It is often said that graduate students are the backbone of universities. Many of them invest hundreds of hours and immeasurable energy in teaching, laboratory research, faculty support and other activities vital to the university community, in addition to completing their own academic requirements. With dedication like that, it’s no wonder that investing in USC’s graduate student researchers garners reliable returns.
Each year since 2012, the Office of the Vice President for Research has given graduate student scholars from every discipline an opportunity to submit competitive grant proposals to the Support to Promote Advancement of Research and Creativity, or SPARC, graduate research grant program. Through this program, graduate students develop research, creative or scholarly project proposals that include the same components required by external funding agencies. By developing proposal elements like a detailed budget, budget justification and comprehensive proposal narrative, then submitting the package for evaluation by a committee of faculty reviewers, graduate students gain valuable experience in planning and competing for sponsored awards. Students whose projects are funded receive up to $5,000 to complete their proposed work, and those whose projects aren’t funded receive valuable comments from the faculty reviewers, which can set them up for success with a subsequent proposal.
For many students, this is a great way to gain experience with proposal development and to garner the funding they need to make that project idea that’s been simmering in the back of their minds into a reality. For some, it’s also a proving ground where they gather the experience and data needed to seek and receive external grant funding.
My SPARC Grant was really about me going into the literature and putting pieces of the puzzle together and asking the question does protein succination alter this mechanism. We didn’t really have much preliminary data on it because it was all something new for our laboratory that I wanted to investigate. The SPARC Grant allowed me to do that.... — Allison Manuel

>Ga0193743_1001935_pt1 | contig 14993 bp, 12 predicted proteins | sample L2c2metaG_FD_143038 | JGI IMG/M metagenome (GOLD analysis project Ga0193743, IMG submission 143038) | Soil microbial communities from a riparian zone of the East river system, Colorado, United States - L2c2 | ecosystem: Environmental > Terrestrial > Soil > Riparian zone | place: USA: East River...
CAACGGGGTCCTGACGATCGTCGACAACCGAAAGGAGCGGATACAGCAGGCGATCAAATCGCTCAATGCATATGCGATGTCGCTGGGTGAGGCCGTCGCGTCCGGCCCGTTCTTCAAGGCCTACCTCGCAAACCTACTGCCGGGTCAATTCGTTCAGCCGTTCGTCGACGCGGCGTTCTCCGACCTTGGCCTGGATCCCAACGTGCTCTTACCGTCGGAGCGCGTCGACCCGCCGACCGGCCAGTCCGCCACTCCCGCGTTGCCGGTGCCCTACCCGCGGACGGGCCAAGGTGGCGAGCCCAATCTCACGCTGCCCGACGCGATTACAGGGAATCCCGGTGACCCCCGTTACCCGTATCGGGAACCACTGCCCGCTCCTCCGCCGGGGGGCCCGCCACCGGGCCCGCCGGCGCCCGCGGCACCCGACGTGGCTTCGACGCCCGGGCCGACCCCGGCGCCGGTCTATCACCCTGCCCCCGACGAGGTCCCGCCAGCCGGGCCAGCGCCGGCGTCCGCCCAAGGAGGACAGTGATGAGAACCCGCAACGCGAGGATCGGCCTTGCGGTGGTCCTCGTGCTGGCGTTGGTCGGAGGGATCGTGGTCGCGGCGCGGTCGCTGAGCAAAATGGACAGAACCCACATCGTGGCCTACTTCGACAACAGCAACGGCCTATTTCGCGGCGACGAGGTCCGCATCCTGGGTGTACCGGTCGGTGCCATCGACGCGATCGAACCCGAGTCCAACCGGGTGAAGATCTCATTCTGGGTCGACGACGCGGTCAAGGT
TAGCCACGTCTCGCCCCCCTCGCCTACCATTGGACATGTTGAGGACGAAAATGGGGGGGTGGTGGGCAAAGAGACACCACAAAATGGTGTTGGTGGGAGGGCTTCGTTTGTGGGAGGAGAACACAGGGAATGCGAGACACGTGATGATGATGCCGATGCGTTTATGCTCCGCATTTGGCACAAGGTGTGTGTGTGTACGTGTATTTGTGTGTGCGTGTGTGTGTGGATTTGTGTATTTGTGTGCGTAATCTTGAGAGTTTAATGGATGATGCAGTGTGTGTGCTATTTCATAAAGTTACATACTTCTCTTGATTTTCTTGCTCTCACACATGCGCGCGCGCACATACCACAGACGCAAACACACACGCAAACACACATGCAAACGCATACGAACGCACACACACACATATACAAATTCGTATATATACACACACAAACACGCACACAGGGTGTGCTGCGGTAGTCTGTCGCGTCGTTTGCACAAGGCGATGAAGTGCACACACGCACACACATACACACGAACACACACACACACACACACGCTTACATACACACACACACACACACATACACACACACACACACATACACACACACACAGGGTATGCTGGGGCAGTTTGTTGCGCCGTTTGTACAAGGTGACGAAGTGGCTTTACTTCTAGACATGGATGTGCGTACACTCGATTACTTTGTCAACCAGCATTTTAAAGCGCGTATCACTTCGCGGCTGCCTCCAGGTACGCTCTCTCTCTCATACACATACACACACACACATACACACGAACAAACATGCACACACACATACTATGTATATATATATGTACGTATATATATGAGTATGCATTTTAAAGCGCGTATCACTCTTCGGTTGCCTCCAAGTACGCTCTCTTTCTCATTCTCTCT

This is the case for two 2016 Breakthrough Graduate Scholars, Allison Manuel and Aaron Provence. Both completed their undergraduate degrees at USC, and both are studying for Ph.D.s in health science fields. Despite the similarities, when it came to their SPARC research journey, Allison and Aaron took their own unique paths to external funding success.
As an undergraduate student, Allison Manuel was already accumulating research experience, taking advantage of the Office of Undergraduate Research’s Magellan Programs, and working with faculty mentor Norma Frizzell, whose lab she still works in today. “Going into my senior year of college, I applied for graduate school here to keep working with Dr. Frizzell because of her exciting and innovative research and our wonderful mentor-mentee relationship,” Manuel says. “I knew I was going to learn a lot working for her, and be very prepared for a postdoc position and a research career.”
As a Ph.D. student in the Biomedical Sciences program at the School of Medicine, Allison has enjoyed a unique opportunity to help pioneer a relatively new line of diabetes research known as succination, which started gaining traction around 2006. “I’m studying the post-translational modification of succination. What this is is a reaction of fumarate, which is a Krebs cycle intermediate, with the amino acid cysteine in proteins. We see this dramatic increase in the amount of succinated proteins in the adipose tissue of diabetic mice.” Manuel compares this succinated tissue with models of non-diabetic tissue, “looking at specific proteins and where they’re modified by fumarate and how succination affects their activity.”